On 12 December last year the IPKat reported on the battle that R. Griggs had to secure the copyright in the artwork for a logo which it had already registered a UK trade mark. Yesterday there was some follow-up litigation. In R. Griggs Group Ltd v Evans and others (No. 2)  EWHC 1088 (Ch) Peter Prescott QC, sitting once again as a Deputy Judge of the High Court, was asked by the losing party if he could raise a fresh argument that wasn’t raised at trial.
In the first trial the judge said that Griggs was entitled to an assignment to him of the copyright in the logo, without any limitations as to geographical range. The second defendant, Evans ― who had taken a wrongful assignment from the designer who was commissioned to create the logo ― argued that the court had no power to make orders affecting ownership of intellectual property in foreign countries. By that reasoning, although the court could compel the assignment of the British copyright in the logo to R. Griggs, the court did not have jurisdiction to do so in respect of the foreign copyrights in that same logo, since that would be an interference with systems of property ownership created by foreign sovereigns, contrary to principles of international comity.
Peter Prescott ruled that it was not a breach of international comity today, if it ever was, to adjudicate in personam on rights to foreign intellectual property arising out of a contract, even as against a third party purchaser with actual notice of it (or with sufficient notice to cause an honest man to make better enquiries or else stop his hand). This was especially so where the contract to commission the copyright work was governed by English law and the rights existed in manifold jurisdictions. In the absence of a specific rule to the contrary, a claim to the copyright in all countries ought to succeed. In this case therefore, it was not a breach of comity to order Evans to assign the foreign copyrights in the logo to the claimants, instead of leaving the claimants to bring parallel proceedings in numerous countries. What’s more, the claimants had an equity arising out of English contracts which, if the “property” were situated in England, the claimants could have enforced against Evans. Finally, with regard to the foreign copyrights, it had not been shown that the laws of the foreign countries would extinguish that equity and it was not unreasonable to proceed on the basis that they wouldn’t do so. Accordingly, the claimants were entitled to succeed and the assignment in escrow should be delivered by Evans’ solicitors to the order of the claimants.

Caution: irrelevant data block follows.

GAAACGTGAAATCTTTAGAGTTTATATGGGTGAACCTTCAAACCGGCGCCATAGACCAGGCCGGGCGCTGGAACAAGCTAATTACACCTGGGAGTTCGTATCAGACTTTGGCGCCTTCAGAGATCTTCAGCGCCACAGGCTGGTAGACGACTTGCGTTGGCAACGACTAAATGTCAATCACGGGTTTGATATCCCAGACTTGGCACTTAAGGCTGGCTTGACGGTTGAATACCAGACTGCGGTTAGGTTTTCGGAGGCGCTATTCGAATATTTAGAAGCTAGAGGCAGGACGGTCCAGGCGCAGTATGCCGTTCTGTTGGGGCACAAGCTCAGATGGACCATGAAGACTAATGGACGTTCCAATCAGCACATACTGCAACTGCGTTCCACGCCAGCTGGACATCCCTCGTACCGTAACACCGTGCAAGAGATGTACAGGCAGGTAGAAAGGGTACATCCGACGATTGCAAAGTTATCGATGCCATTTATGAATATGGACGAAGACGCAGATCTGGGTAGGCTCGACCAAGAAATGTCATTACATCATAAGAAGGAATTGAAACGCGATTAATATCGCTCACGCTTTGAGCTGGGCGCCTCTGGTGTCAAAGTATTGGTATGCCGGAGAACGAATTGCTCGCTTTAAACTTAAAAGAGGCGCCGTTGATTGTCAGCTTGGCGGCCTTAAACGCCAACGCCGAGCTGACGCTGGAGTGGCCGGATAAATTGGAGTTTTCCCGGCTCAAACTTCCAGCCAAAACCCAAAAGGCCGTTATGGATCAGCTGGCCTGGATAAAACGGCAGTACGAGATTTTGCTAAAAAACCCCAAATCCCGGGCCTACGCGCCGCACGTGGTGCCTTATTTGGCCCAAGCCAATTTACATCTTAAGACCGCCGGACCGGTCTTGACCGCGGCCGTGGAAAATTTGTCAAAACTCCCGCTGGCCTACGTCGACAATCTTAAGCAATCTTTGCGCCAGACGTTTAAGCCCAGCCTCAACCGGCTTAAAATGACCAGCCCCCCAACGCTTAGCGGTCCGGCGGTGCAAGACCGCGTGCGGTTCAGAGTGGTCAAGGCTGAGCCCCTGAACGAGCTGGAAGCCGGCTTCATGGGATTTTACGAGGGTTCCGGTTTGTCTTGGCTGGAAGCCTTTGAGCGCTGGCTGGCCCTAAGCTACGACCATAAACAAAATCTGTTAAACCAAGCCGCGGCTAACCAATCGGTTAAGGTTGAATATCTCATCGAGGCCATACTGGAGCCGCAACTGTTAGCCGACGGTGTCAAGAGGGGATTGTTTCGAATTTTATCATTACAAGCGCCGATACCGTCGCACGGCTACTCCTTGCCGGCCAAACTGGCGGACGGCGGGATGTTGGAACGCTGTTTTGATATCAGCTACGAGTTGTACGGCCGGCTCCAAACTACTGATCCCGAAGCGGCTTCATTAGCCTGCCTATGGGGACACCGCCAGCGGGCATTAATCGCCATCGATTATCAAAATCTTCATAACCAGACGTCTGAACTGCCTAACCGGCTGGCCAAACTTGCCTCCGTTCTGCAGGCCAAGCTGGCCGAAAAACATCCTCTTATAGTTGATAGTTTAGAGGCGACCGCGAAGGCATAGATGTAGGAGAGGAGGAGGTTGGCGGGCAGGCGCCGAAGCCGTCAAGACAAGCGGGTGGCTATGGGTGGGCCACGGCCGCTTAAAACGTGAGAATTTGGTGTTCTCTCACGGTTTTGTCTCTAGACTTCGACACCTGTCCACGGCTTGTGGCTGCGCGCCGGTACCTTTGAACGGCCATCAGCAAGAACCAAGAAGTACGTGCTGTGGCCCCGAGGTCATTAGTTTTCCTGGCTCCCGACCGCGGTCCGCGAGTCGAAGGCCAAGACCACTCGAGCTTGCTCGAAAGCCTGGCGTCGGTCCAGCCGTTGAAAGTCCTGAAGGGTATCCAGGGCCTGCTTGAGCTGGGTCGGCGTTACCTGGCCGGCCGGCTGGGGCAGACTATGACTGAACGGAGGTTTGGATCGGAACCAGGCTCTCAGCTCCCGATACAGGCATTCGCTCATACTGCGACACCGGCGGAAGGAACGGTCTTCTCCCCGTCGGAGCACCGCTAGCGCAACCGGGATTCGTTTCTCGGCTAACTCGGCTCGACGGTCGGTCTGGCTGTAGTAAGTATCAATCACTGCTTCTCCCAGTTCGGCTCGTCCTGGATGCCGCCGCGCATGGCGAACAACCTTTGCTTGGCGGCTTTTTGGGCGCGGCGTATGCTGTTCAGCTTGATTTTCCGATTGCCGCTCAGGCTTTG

The IPKat notes that this argument was based on an analogy with real estate: but copyright is different and analogies between real property and personal property are rarely helpful.
Thursday, 13 May 2004
Posted by Jeremy at 11:13:00 p.m.